Posted by: Archipelago Law in Maine Court Decisions on June 23, 2022
Keith Richard, Principal
In 2021, there were a few notable trends in decisions handed down by Maine Supreme Court, sitting as the Law Court. Each involved administrative appeals from state or local government adjudications that bear important lessons for parties that appear before municipal boards. The Court’s decisions vacated (reversed or overturned) the decisions at issue on similar grounds.
The Law Court has a high rate of affirming (upholding) decisions, so a string of decisions that vacate judgments on similar grounds is notable. Trends in recent decisions can help an attorney craft successful arguments on behalf of clients and anticipate issues that concern the court, developing an appropriate strategy at a very early stage and at each step during the litigation.
Fair Elections Portland, Inc. v. City of Portland concerned whether a petition to implement a public campaign financing in City elections constituted a charter “amendment” that could be put to directly voters or a charter “revision” requiring election and input of a charter commission.
The Law Court, drawing on the relevant statutes and case law from other jurisdictions, held that the determination of whether a proposal was a “revision” or “amendment” required factual determinations by the City. Because the record did not contain findings sufficient for appellate review, the Court vacated and remanded the case for further proceedings. Attorney efforts on appeal to extrapolate findings and reasoning from City Councilor statements during deliberations and inferred from the Council’s votes were held inadequate. Only upon development of a factual record, with a statement of factual and legal basis for a decision, could the Court review the decision.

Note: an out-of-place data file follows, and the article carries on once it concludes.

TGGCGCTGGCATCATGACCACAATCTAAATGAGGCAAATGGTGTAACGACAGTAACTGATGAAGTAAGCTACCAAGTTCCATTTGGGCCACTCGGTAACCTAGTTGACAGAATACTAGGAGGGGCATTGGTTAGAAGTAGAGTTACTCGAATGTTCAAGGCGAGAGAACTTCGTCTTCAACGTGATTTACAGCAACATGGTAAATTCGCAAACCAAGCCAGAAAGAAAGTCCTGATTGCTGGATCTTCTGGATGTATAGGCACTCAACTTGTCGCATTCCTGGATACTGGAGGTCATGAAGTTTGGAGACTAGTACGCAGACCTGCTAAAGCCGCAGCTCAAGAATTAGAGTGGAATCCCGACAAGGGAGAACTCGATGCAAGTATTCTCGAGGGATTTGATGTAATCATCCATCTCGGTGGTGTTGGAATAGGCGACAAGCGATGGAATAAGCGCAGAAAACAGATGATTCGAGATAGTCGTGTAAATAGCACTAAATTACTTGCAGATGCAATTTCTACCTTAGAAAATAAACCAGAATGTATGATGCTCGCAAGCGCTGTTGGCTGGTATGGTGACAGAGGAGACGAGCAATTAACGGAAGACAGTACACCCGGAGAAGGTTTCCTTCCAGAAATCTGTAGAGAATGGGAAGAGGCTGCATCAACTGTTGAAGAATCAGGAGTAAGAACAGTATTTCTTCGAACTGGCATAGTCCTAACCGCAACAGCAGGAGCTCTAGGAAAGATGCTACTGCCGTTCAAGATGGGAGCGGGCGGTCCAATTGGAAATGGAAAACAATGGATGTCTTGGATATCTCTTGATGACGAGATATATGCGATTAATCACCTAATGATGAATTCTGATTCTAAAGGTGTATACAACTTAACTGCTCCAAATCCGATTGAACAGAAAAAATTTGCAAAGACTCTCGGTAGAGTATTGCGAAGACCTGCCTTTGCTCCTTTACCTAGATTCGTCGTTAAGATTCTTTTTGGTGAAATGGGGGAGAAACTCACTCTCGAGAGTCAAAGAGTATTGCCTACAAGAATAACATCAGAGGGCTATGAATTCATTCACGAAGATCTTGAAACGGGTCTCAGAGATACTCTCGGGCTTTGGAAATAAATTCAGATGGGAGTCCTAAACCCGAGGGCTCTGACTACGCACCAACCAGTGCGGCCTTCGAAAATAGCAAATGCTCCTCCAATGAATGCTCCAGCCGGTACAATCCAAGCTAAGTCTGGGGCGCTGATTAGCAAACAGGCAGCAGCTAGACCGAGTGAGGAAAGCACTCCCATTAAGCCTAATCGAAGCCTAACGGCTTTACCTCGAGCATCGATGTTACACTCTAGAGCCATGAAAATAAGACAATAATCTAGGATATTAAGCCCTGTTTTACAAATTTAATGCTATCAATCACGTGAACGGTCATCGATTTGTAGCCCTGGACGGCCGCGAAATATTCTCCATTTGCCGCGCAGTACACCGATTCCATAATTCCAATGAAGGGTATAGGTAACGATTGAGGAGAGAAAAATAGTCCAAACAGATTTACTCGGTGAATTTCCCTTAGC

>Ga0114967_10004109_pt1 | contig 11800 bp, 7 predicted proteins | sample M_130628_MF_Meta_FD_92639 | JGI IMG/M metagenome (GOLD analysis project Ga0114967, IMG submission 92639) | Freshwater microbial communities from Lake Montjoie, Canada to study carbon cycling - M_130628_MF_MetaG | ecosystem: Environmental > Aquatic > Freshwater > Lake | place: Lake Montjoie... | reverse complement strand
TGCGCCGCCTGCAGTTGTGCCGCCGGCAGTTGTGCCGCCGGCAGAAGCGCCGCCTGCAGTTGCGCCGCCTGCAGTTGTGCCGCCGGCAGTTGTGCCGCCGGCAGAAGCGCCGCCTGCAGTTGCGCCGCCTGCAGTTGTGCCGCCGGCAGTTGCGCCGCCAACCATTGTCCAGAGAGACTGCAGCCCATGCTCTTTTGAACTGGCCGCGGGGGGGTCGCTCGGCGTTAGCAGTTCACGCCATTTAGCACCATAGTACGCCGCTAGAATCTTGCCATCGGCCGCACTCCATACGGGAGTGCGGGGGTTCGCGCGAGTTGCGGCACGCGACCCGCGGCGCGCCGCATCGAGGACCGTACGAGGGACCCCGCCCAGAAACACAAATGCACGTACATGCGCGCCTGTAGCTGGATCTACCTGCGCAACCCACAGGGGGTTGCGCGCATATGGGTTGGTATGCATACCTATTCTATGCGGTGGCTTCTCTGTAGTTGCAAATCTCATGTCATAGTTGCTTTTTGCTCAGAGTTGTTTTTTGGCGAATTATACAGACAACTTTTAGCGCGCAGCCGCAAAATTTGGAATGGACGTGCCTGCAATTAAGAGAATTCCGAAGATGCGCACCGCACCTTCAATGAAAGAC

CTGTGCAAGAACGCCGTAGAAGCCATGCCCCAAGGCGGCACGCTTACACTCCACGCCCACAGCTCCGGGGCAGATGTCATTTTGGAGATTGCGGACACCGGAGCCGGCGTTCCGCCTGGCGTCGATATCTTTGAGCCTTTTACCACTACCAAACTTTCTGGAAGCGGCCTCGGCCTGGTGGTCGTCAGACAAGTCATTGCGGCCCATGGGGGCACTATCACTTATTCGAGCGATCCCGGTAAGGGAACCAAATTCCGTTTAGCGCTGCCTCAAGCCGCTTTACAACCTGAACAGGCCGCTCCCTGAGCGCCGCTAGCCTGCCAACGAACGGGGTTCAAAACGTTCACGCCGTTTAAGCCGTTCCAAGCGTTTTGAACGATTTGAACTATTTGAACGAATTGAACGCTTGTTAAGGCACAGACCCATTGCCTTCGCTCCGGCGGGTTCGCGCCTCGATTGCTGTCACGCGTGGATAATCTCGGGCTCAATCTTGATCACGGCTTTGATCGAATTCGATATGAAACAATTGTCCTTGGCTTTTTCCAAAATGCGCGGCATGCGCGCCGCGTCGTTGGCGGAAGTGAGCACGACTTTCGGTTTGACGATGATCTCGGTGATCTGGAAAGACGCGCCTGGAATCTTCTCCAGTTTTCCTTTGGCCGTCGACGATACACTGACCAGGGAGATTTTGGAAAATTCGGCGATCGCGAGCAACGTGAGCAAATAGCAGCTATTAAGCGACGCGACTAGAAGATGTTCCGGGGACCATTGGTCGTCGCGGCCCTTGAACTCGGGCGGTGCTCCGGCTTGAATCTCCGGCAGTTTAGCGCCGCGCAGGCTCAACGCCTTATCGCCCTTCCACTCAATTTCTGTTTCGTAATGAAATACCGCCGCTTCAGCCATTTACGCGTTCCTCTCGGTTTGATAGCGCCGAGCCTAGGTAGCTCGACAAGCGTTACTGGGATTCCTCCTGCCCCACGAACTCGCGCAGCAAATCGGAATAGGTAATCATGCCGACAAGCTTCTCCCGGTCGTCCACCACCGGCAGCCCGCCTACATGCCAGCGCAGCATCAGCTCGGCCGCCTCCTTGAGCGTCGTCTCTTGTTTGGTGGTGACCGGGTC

In LaMarre v. Town of China, the Court considered an appeal from a decision of the Town’s Code Enforcement Officer (CEO) regarding whether a trailer constituted a “recreational vehicle” permitted under the applicable ordinances. Despite the fact that the CEO’s decision was reviewed by the Town’s Zoning Board of Appeals (ZBA), the Court reviewed the CEO’s decision directly (which decision is the “operative” decision for appellate review is confusing and worthy of a law review article in itself). The Court concluded that the record did not contain adequate factual findings, including the basis for the CEO’s conclusion and the particular evidence relied upon, to review the decision. The Court remanded for further proceedings and for further findings to be issued. The Court included guidance as to the legal standards the Court believed should guide the CEO on remand, which hinted at a likely result, but unfortunately for the parties, a result that would not be final until an undetermined date in the future.
Nerowitz v. Board of Dental Practice concerned a Board complaint and discipline imposed on a dentist for allegedly failing to appropriately respond to a patient records request. The Court observed that the basic facts as well as the ultimate facts and conclusions by a decision maker are an “indispensable prerequisite to effective judicial review.” The findings issued by the Board, which summarized all the evidence but made no firm conclusions, left the Court questioning what evidence and testimony was credited and what was not, and further what the factual basis was for the Board’s conclusion—particularly the discipline imposed. These defects hampered the Court’s ability to conduct appellate review.
A key takeaway from these cases is that if an appeal from an agency or local government decision is possible, then the parties should ensure that there are adequate factual findings and conclusions. Otherwise, the case may well travel all the way to highest court only to be sent back for further proceedings without any resolution—a costly and inefficient result that will lengthen the already long timeline of litigation.
Although any attorney can file an appeal, an attorney specializing in administrative law and appellate advocacy brings a specialized skill set (writing ability, institutional knowledge) to maximize your chances of crafting the best case and winning an appeal. The attorneys at Archipelago Law have demonstrated success in both administrative appeals at the municipal level and appeals to the Maine Supreme Court.